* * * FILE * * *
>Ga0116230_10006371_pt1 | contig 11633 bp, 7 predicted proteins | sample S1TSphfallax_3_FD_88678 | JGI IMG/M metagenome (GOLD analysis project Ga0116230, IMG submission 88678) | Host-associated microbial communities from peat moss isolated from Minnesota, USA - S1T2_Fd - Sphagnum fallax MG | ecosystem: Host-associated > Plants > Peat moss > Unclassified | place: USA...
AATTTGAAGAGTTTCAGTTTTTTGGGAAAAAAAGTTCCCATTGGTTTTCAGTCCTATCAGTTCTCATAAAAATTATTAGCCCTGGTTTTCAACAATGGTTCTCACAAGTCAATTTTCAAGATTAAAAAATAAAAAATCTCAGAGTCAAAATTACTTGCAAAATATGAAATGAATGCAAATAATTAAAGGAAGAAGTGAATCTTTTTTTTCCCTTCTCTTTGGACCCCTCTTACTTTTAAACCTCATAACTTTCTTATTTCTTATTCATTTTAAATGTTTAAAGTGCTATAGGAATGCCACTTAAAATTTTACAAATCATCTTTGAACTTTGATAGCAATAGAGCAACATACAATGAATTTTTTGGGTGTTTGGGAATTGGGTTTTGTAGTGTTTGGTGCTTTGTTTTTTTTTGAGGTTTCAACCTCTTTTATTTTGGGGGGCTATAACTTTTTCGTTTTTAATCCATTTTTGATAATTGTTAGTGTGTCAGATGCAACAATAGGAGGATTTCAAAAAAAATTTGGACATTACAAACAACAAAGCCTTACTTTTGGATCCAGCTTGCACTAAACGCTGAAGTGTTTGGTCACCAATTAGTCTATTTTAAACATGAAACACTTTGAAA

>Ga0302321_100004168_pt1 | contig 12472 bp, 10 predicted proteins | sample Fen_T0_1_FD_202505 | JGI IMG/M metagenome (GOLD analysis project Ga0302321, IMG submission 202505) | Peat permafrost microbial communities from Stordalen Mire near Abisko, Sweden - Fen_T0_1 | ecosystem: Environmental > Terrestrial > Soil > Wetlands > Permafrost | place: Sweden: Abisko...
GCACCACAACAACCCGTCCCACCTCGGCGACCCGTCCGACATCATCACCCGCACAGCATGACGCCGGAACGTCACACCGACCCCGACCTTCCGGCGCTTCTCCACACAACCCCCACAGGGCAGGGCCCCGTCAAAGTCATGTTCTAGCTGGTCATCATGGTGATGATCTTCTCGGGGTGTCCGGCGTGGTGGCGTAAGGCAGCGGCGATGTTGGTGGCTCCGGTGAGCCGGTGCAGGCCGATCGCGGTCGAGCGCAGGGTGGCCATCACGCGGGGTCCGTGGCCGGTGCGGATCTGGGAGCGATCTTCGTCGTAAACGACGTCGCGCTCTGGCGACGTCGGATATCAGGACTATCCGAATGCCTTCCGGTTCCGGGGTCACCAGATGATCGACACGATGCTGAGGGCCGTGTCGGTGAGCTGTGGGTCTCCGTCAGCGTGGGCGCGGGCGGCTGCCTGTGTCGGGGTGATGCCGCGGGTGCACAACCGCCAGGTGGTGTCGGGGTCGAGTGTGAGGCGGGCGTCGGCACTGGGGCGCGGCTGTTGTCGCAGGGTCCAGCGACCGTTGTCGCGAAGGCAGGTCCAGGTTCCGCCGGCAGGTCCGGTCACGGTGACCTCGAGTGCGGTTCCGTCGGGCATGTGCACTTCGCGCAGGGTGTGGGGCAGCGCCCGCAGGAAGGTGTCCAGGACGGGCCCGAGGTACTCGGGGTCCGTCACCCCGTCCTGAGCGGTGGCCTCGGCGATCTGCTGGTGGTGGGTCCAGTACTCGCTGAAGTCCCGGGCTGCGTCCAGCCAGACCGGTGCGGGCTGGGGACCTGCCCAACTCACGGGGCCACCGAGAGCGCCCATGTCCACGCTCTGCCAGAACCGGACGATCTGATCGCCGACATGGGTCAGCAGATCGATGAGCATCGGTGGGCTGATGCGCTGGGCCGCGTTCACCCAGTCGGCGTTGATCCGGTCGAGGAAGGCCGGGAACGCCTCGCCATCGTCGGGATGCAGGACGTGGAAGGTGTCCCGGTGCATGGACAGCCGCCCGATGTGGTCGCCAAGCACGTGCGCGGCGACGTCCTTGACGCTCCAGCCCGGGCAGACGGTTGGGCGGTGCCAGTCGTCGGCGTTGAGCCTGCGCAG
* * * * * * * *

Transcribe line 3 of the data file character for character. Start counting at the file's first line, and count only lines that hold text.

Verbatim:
>Ga0302321_100004168_pt1 | contig 12472 bp, 10 predicted proteins | sample Fen_T0_1_FD_202505 | JGI IMG/M metagenome (GOLD analysis project Ga0302321, IMG submission 202505) | Peat permafrost microbial communities from Stordalen Mire near Abisko, Sweden - Fen_T0_1 | ecosystem: Environmental > Terrestrial > Soil > Wetlands > Permafrost | place: Sweden: Abisko...